Can Tylenol ease psychological pain?
A research team led by psychologist C. Nathan DeWall of the University of Kentucky College of Arts and Sciences Department of Psychology has uncovered evidence indicating that acetaminophen (the active ingredient in Tylenol) may blunt social pain.
“The idea—that a drug designed to alleviate physical pain should reduce the pain of social rejection—seemed simple and straightforward based on what we know about neural overlap between social and physical pain systems. To my surprise, I couldn’t find anyone who had ever tested this idea,” DeWall said.
According to a study due to be published in the journal Psychological Science, DeWall and colleagues were correct. Physical and social pain appear to overlap in the brain, relying on some of the same behavioral and neural mechanisms.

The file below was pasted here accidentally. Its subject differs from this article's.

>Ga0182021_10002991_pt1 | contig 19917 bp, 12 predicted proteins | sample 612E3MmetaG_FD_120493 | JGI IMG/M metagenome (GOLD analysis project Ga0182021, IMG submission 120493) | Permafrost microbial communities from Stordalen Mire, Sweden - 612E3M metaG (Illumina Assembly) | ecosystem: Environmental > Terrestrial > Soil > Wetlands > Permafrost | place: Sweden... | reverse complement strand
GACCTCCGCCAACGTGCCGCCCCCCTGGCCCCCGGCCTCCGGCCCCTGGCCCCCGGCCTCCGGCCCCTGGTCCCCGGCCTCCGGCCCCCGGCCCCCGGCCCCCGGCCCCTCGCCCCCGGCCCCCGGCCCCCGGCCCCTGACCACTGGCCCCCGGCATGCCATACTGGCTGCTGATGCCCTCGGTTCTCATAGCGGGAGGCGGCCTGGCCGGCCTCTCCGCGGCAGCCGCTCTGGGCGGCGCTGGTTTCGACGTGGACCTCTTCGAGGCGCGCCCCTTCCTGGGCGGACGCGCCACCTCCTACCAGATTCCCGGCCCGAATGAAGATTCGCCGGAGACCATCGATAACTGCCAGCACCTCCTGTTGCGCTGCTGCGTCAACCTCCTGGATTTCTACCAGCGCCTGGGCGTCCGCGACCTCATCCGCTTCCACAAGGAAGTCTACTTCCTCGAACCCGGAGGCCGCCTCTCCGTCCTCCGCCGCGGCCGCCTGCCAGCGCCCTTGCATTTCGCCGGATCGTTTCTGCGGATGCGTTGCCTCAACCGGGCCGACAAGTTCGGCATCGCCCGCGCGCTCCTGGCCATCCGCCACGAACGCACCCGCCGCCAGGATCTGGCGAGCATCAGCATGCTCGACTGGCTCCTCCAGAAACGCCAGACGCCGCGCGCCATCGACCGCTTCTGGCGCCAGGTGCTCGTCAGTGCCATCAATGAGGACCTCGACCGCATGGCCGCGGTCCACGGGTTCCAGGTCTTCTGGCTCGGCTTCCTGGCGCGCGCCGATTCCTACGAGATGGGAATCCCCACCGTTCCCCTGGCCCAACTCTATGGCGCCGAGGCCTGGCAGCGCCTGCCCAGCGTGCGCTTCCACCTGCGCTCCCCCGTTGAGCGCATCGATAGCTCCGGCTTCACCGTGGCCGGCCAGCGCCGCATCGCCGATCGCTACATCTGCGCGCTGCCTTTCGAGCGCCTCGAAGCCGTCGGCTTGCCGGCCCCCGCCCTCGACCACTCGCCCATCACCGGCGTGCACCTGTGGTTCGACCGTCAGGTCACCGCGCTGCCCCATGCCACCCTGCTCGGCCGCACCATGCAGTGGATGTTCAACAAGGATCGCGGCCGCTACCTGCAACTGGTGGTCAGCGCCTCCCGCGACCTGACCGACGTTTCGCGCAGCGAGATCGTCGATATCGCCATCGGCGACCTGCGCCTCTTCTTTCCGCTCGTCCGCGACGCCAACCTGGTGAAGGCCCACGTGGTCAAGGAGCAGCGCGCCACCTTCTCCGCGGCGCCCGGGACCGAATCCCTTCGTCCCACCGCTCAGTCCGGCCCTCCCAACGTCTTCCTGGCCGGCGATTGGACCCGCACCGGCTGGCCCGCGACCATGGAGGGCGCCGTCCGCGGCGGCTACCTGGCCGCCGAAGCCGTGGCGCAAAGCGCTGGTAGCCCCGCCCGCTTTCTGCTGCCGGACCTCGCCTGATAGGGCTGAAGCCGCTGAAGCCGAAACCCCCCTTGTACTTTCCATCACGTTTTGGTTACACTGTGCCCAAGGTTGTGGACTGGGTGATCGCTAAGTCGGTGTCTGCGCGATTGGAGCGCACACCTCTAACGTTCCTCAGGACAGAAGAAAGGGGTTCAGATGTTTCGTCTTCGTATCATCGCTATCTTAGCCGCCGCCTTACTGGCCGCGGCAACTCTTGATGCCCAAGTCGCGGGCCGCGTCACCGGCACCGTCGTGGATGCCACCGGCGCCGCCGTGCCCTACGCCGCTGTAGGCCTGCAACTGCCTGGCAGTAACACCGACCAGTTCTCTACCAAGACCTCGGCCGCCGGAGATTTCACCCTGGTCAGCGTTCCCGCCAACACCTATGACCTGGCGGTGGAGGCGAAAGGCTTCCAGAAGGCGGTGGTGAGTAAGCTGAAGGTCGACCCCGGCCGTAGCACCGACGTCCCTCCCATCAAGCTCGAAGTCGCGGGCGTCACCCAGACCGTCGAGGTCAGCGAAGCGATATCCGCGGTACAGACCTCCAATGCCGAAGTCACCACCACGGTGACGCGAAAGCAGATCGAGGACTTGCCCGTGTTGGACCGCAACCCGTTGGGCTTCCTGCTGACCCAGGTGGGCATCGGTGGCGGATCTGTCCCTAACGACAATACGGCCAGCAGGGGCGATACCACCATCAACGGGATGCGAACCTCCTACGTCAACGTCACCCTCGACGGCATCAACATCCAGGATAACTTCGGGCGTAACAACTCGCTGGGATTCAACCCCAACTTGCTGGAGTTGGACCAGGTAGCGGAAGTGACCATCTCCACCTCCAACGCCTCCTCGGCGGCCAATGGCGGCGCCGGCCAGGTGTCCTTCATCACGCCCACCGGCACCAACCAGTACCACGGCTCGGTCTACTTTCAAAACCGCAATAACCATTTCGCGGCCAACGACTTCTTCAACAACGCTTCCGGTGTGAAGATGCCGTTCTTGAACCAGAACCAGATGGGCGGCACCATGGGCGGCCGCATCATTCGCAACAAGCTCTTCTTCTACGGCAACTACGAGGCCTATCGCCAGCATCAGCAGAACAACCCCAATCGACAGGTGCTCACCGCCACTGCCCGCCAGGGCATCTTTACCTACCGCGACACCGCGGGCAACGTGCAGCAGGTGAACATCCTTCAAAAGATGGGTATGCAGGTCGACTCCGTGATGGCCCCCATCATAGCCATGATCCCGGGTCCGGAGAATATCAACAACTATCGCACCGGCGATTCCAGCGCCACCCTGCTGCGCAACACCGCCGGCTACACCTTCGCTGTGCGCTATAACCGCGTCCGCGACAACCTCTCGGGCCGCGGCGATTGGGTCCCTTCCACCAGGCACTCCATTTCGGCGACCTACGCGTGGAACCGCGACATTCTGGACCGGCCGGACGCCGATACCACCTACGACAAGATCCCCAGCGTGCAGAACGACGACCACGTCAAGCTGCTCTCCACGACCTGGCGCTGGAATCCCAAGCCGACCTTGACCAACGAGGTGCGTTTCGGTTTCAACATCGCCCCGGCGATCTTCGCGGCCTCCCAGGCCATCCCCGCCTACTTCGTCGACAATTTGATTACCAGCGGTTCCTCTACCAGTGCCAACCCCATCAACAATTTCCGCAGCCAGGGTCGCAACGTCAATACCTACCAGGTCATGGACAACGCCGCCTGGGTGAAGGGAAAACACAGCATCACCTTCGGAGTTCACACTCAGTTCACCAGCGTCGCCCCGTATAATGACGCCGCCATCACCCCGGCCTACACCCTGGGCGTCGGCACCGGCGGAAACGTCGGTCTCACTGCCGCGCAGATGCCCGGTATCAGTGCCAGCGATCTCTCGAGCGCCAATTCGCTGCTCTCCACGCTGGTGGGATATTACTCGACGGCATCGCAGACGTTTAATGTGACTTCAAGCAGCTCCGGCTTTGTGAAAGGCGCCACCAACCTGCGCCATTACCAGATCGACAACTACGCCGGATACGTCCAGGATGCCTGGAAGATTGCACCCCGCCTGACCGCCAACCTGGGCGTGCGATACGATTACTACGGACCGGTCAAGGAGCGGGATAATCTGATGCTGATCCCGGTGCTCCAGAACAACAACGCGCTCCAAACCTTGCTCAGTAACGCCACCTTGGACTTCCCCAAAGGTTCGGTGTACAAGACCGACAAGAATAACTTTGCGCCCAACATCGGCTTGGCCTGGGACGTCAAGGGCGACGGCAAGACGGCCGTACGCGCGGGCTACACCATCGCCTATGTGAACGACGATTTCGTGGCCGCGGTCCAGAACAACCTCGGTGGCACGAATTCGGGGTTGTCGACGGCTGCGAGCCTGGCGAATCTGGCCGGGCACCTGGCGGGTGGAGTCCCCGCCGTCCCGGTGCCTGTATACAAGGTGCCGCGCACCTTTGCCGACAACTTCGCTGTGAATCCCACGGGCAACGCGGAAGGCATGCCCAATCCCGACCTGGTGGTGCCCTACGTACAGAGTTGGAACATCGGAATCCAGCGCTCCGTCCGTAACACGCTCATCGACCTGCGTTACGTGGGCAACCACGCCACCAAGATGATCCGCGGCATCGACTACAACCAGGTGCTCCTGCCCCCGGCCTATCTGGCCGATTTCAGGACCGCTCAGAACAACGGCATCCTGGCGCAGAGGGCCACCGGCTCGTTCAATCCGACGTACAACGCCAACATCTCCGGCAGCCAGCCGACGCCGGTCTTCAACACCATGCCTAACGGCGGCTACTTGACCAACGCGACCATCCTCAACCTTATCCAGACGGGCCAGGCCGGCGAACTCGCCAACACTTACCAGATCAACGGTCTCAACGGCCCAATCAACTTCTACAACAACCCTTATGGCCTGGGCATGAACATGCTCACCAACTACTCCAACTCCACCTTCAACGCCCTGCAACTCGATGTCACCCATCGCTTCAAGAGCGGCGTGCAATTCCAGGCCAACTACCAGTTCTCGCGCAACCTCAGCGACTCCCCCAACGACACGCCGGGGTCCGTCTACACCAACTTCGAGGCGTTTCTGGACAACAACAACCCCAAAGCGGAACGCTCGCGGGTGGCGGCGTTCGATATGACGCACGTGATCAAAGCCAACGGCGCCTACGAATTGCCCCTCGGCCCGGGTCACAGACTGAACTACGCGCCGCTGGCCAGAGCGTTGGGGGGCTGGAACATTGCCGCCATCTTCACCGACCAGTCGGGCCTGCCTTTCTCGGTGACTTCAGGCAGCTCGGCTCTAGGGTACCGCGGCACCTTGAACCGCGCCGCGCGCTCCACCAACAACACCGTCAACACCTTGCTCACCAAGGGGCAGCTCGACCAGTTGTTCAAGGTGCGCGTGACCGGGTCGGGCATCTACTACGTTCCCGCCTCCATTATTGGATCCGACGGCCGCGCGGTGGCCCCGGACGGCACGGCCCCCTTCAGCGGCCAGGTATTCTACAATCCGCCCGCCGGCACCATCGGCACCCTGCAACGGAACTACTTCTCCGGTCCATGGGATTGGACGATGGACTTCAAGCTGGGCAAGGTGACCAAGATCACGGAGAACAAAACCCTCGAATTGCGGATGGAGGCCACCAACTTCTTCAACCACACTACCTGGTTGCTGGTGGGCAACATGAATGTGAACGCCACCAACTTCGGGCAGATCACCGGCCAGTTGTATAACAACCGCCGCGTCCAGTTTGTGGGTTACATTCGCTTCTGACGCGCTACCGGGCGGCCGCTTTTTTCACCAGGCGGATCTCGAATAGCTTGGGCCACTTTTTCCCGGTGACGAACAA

DeWall and colleagues investigated this connection through two experiments. In the first experiment, 62 healthy volunteers took 1,000 milligrams daily of either acetaminophen or a placebo. Each evening, participants reported how much they experienced social pain using a version of the “Hurt Feelings Scale” – a measurement tool widely accepted by psychologists as a valid measure of social pain. Hurt feelings and social pain decreased over time in those taking acetaminophen, while no change was observed in subjects taking the placebo. Levels of positive emotions remained stable, with no significant changes observed in either group. These results indicate that acetaminophen use may decrease self-reported social pain over time, by impacting emotions linked to hurt feelings.
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